For my appetizer I had chosen the Classic Escargot, which the menu describes as follows.
Delicate morsels roasted in butter, garlic, dill pesto, cognac, and white wine nestled in mushroom caps swiss cheese accompanied with french baguette
Unfortunately, the attempted photo ended up being washed out, so I don’t have a picture to accompany the description. The escargot were well cooked without being chewy, while the sauce also let them shine through. I didn’t try any of the other appetizers, but the ones that I saw around the table all were equally visually appealing and enjoyed by the diners.
One of the other appetizers was Pan-Seared Scallop and Tiger Prawn. This was prepared tableside. I have a short video of Rica, one of the students during the flambée portion of the preparation.
We had two soup choices, and while I was tempted to go with the Classic French Onion, I instead opted for the Wild Mushroom and Truffle Cream.
Wild Mushroom & Truffle Cream
Wild mushroom laced with a touch of Sherry Black Truffle cream
The soup was subtly seasoned, allowing the mushrooms to shine through as the focus of the dish. The dish was served with a large cracker, as you can see in the picture below, that had a breadstick texture to it. It was slightly salted, again meaning that it didn’t overwhelm the delicate seasoning of the soup. You’ll also notice in the picture that it was a full portion. This was a sign of things to come during the evening.
Moving on to the salad, I ordered the MICA Blend salad.
Golden and purple beet ratatouille, layered with goat cheese nestled on a bed of tender baby greens and pea shoots Spiced pecans, mandarin orange segments, pomegranate Drizzled with creamy poppy seed dressing and blood orange vanilla vinaigrette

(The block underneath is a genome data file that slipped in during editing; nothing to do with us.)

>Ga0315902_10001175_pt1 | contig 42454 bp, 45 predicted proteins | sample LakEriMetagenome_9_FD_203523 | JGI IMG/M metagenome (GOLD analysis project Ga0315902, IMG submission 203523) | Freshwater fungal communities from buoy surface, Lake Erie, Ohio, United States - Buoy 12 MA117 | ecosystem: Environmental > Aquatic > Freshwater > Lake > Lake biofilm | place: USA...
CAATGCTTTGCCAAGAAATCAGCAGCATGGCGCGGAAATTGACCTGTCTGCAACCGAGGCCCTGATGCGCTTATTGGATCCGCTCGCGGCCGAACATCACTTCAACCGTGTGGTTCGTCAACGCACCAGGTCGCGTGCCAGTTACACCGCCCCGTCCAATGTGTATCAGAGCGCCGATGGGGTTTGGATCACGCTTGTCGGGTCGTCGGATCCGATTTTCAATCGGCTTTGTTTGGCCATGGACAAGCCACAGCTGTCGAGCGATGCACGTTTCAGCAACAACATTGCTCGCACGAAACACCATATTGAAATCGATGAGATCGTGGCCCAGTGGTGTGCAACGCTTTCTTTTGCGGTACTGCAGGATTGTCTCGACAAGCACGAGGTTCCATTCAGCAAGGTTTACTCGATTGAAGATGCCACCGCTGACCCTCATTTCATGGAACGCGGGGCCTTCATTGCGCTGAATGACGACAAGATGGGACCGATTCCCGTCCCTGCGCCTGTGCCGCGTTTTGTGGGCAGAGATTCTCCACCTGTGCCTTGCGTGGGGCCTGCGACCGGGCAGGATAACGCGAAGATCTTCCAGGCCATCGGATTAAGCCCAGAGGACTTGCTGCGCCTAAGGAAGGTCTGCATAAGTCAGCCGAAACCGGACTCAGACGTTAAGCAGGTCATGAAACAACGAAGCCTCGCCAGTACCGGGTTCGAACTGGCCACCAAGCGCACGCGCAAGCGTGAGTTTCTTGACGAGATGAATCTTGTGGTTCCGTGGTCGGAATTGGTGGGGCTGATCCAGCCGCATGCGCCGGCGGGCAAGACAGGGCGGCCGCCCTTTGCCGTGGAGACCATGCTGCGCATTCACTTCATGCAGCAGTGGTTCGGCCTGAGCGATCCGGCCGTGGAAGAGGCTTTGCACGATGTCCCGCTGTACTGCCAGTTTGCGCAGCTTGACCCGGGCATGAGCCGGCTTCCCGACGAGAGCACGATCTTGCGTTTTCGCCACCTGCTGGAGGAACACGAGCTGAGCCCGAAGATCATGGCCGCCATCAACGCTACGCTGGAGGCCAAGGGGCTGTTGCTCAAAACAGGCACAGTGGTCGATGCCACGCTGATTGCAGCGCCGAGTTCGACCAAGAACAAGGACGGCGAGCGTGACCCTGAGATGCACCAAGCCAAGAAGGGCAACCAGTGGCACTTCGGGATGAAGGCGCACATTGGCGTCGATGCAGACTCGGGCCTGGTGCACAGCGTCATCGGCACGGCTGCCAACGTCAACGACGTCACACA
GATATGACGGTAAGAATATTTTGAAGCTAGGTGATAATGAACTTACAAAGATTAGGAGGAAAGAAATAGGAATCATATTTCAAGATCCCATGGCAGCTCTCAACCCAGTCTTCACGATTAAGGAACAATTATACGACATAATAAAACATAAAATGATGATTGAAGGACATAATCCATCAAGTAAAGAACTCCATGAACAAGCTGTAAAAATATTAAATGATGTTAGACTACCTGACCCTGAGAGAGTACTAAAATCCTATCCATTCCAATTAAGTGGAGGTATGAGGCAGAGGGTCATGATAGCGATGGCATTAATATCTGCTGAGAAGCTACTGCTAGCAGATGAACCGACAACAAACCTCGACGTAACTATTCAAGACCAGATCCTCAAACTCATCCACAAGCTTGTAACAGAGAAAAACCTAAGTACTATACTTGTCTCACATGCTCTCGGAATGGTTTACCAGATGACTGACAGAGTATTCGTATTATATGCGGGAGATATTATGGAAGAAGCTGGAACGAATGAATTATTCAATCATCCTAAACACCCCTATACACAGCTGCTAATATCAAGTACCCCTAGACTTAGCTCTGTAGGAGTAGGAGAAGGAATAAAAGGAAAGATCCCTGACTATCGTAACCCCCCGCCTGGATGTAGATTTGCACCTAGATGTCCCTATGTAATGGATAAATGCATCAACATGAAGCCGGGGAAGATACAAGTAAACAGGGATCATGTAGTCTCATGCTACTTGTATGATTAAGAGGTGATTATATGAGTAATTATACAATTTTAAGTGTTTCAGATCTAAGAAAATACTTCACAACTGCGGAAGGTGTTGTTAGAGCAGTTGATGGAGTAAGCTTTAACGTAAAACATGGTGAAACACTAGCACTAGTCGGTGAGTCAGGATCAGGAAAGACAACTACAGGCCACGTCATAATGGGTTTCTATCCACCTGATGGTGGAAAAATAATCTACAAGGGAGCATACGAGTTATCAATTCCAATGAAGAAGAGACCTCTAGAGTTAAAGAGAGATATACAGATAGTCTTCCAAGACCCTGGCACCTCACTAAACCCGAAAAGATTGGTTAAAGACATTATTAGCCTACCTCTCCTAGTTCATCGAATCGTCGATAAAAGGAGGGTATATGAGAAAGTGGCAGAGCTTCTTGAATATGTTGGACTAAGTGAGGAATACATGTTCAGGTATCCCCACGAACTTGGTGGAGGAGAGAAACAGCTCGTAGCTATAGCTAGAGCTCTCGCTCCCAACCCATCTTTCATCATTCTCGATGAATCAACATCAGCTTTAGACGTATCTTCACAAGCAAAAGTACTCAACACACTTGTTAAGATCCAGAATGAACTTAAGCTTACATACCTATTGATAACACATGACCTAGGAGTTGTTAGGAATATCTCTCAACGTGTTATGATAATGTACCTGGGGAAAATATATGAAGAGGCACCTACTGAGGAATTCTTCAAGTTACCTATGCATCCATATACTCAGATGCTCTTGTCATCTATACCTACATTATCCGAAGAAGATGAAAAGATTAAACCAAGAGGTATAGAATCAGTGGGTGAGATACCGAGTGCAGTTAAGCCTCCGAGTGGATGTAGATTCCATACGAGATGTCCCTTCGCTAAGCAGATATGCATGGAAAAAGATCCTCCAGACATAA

The star of this dish was the golden and purple beet ratatoiulle. The golden beets provide a milder contrast to the purple beets, while the goat cheese adds a rich creaminess that makes you think you are eating a vegetable cookie. The greens were crisp, and the spiced pecans add a nice bit of crunch. I especially liked the fact that the vinaigrette and dressing neither overwhelmed the other flavours or left the greens dripping and droopy.
At last we came to the entrée. As we were dining I noticed that most of my table companions had left a small amount of each on the plate at the end of every course. As the youngest of six boys, this concept is foreign to me, but it was at the entrée portion of the evening that I saw the wisdom in this.
I’ve been to several dinners of this nature in the past, and I’ve never left hungry, but this was the first one I had been to where everything is served in full portions. As someone later explained this is what they call “farmer’s portions.” This is great after you’ve come in from a hard day of working in the barns or on the fields. This is not so great if you are a cleric whose lifestyle tends toward the sedentary.